Browse Prior Art Database

Dynamic Linkages to Open Up Communications

IP.com Disclosure Number: IPCOM000109490D
Original Publication Date: 1992-Sep-01
Included in the Prior Art Database: 2005-Mar-24
Document File: 4 page(s) / 191K

Publishing Venue

IBM

Related People

Dick, RL: AUTHOR [+4]

Abstract

A method for separating communications transport and networking protocols is disclosed. Dynamic linkages between the transport and network objects are completed at connection establishment time rather than the usual static nature of these linkages. This is achieved through the use of a neutral object called the Remote Network Index.

This text was extracted from an ASCII text file.
This is the abbreviated version, containing approximately 43% of the total text.

Dynamic Linkages to Open Up Communications

       A method for separating communications transport and
networking protocols is disclosed.  Dynamic linkages between the
transport and network objects are completed at connection
establishment time rather than the usual static nature of these
linkages.  This is achieved through the use of a neutral object
called the Remote Network Index.

      The separation of network and transport functions is transposed
on the Open Systems Interconnection (OSI) model below.

      NOTE: The terms Transport Driver and Network Driver in Fig. 1
refer to the programming routines and data associated with the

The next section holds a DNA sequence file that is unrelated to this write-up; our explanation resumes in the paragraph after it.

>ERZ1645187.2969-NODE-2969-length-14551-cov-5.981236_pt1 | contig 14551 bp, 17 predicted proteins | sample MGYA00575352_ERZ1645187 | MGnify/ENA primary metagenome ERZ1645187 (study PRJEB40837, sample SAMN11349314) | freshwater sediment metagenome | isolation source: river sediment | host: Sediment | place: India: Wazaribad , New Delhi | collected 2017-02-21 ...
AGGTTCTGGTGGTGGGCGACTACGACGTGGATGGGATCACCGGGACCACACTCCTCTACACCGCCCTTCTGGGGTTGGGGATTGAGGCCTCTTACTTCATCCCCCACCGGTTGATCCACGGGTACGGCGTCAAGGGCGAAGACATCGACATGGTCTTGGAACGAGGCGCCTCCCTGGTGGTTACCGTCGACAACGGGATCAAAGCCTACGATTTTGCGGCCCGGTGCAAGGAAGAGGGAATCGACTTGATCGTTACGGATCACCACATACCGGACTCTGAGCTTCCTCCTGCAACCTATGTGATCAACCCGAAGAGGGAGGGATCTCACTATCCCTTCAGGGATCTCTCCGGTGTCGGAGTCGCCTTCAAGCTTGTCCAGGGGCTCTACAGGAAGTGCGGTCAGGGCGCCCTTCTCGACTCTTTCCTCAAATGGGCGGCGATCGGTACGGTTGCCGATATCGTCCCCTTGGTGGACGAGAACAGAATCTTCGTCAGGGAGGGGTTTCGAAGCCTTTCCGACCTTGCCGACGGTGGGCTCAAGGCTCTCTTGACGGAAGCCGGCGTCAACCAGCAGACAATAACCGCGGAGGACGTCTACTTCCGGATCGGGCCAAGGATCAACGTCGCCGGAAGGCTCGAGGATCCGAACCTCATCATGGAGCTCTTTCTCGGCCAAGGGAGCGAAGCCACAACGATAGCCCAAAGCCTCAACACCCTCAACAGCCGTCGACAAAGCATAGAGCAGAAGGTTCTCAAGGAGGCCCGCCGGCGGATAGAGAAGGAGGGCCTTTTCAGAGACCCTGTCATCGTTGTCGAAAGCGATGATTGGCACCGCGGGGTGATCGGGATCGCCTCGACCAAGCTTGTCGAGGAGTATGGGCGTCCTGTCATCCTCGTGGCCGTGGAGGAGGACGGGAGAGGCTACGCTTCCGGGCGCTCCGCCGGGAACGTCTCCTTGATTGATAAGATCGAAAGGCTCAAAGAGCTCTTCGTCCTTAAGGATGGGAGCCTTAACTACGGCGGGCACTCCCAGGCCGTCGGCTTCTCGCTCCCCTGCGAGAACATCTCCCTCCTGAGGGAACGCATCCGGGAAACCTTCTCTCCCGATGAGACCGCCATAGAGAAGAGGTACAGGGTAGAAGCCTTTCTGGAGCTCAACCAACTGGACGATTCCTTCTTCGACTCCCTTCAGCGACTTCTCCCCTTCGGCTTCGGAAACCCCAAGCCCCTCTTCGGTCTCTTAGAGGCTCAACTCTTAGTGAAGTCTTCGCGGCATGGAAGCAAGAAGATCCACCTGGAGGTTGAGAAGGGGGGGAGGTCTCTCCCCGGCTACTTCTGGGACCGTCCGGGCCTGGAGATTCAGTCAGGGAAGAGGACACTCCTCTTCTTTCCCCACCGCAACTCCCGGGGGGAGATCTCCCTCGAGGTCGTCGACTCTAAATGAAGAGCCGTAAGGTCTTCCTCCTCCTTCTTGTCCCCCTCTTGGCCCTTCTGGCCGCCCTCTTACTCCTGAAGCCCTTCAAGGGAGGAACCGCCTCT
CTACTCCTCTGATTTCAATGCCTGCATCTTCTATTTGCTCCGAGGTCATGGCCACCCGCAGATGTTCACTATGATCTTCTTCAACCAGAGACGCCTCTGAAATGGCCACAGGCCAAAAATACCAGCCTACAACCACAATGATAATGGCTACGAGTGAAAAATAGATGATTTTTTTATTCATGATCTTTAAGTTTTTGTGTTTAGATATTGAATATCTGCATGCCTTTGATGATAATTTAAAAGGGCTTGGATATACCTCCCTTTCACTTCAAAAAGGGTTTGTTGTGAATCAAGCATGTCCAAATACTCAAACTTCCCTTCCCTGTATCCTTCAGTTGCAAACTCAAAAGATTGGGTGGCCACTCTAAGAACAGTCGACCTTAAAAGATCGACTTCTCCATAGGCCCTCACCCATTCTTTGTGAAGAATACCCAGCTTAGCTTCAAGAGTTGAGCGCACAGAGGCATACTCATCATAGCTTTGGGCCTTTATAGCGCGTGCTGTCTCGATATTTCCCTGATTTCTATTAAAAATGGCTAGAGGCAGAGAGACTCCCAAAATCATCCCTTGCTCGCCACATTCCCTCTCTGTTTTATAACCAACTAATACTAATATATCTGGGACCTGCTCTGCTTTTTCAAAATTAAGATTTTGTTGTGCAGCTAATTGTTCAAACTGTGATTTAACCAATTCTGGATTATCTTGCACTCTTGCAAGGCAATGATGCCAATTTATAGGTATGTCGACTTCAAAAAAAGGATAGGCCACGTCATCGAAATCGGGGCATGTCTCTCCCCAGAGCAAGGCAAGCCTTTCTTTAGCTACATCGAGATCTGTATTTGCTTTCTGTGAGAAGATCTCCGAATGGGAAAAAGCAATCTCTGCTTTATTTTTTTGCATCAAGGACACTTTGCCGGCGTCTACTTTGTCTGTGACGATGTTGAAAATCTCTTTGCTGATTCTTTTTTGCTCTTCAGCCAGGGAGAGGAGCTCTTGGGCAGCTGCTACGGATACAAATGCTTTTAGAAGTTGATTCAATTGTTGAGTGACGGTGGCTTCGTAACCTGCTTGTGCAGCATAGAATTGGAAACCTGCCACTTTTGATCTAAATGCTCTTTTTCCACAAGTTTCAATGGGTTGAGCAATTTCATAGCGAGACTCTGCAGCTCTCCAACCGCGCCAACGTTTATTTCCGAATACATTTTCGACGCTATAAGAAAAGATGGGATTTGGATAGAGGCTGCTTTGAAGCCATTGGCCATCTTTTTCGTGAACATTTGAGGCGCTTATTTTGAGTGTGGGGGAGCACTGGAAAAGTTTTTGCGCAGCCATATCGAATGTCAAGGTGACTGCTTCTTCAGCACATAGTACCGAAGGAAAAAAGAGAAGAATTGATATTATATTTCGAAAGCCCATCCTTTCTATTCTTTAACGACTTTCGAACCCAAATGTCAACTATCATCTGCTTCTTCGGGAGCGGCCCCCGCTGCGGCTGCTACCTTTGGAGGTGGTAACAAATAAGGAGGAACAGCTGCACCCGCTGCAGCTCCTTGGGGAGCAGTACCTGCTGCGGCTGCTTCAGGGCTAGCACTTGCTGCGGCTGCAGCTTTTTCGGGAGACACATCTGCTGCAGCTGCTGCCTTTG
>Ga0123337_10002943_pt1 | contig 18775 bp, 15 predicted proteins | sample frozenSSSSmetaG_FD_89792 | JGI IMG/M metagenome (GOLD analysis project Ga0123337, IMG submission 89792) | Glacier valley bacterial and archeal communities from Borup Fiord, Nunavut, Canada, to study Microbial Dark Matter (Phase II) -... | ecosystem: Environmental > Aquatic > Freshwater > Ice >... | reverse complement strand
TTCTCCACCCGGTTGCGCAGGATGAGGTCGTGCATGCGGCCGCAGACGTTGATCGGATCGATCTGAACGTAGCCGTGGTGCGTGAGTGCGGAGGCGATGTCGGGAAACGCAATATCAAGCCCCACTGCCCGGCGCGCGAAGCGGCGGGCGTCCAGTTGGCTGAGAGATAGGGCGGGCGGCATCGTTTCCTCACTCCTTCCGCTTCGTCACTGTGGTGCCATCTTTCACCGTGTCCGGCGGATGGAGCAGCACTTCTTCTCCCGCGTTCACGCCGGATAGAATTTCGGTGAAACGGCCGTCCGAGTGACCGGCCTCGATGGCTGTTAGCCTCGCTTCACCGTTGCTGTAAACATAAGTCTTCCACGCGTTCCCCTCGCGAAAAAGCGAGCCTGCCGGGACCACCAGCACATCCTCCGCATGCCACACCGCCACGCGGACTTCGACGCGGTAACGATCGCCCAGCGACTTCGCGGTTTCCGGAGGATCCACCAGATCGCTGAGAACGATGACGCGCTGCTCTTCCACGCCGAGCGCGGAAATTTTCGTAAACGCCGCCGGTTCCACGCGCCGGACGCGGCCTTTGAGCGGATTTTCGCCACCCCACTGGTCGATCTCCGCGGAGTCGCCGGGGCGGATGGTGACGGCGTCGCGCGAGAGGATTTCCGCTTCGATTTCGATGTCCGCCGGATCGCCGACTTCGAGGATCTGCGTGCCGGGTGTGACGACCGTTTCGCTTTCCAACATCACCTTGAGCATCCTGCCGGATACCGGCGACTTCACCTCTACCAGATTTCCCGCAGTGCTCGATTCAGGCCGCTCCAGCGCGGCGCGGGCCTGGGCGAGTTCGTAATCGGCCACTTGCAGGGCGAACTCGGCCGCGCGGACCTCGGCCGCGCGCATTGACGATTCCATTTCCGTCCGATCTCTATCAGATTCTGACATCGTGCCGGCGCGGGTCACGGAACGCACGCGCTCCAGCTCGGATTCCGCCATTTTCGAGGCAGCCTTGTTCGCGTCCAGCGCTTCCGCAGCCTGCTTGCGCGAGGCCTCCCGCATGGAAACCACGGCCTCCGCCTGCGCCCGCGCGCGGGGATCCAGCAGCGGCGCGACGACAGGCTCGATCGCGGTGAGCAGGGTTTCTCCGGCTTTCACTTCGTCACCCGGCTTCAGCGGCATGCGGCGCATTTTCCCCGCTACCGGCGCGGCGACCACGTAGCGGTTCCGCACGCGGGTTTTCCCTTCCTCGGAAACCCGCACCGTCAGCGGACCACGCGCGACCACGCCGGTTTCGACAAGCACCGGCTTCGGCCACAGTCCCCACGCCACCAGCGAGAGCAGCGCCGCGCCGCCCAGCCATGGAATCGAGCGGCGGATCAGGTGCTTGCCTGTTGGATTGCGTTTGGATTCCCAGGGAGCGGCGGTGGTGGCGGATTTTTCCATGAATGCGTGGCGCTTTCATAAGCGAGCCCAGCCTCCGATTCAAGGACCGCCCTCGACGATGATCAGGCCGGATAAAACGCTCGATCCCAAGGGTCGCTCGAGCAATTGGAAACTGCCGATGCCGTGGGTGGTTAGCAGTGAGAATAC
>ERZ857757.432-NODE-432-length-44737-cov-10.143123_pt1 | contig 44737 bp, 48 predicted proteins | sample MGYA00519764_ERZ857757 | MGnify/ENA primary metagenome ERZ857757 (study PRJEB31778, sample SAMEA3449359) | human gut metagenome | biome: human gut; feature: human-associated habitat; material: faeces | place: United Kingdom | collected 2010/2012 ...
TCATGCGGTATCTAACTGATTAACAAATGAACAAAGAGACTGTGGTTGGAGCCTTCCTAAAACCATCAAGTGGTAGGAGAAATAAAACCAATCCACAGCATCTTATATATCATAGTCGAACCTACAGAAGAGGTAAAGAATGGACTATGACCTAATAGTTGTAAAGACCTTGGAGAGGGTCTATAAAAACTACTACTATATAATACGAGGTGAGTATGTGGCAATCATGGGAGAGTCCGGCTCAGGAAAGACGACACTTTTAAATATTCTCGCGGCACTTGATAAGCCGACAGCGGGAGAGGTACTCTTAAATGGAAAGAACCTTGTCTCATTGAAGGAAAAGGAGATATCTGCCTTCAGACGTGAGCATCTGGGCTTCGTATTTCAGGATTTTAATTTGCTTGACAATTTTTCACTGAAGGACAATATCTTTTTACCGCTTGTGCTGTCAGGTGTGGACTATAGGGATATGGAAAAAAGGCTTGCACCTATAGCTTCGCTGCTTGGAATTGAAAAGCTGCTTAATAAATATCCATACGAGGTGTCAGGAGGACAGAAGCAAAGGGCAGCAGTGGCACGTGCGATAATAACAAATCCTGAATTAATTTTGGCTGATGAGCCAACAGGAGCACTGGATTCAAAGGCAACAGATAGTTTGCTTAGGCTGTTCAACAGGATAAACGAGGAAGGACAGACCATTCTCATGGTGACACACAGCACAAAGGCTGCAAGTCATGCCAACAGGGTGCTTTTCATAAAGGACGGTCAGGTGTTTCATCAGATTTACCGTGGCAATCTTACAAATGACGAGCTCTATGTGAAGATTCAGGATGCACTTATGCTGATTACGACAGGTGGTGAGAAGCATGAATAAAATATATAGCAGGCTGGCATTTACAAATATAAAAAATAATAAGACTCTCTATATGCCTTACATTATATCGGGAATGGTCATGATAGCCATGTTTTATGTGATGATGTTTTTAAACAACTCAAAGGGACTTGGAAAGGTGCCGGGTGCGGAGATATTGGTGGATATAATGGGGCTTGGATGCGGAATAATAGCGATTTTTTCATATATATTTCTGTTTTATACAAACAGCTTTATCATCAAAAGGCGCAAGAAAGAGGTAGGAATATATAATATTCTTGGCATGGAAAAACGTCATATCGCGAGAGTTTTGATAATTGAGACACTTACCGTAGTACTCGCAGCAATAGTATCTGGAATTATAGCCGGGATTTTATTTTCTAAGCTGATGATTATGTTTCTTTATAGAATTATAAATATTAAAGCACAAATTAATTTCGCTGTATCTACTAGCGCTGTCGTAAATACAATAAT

separate functional distributions.

      An example of the Remote Network Index follows along with short
descriptions of all the objects involved in this separation
technique:

      NOTE: The objects described here are active objects that
provide methods as well as data.
o  Local Network - Describes the local system port (physical,
datalink) attachment to the network.
o  Remote Network - Describes the remote system port (physical,
datalink) attachment to the network.
o  Initial Transport - Used to attach a Network object instance to
the proper upper layer protocol.  It will swap to the
protocol-specific Remote System object instance as soon as the data
received identifies the correct object (note that this process will
be different for each Transport Driver because some transports will
require more, some less, data to identify the Remote System to swap
to).
o  Remote System - Describes the remote system characteristics
(transport protocol dependent).
o  Remote Network Index - Entries tie the Remote Network instance(s)
to the upper layer protocol(s) running over them (refer to Fig. 2).
Notes on the Remote Network Index:
o  There is one Remote Network Index per Local Network type,
regardless of the number of objects of that type on the system.
o  A single Remote Network object can be registered more than once so
that multiple Initial Transports can be tied to one Remote Network
object.
o  Entry creation takes place when the Remote Network objects are
varied on.
o  Separation of layers is maintained by the Remote Network object
doing a "Query" of the Initial Transport to obtain the value for the
Key Field (e.g., Protocol ID for an X.25 Remote Network).
o  Initial Transport objects, associated with the transports, may be
found in the Transport Registration Table (refer to Fig. 3).

      To separate the transport from the network, we had to solve one
overriding problem.  When a packet comes in to a Local Network
object, how does that object know which upper level protocol that
packet is destined for without putting transport configuration in the
Local Network object?

      The answer turned out to be a neutral object (Remote Network
Index).  This is where we could tie network-specific configuration to
the transport-specific data.  The key that ties the two together...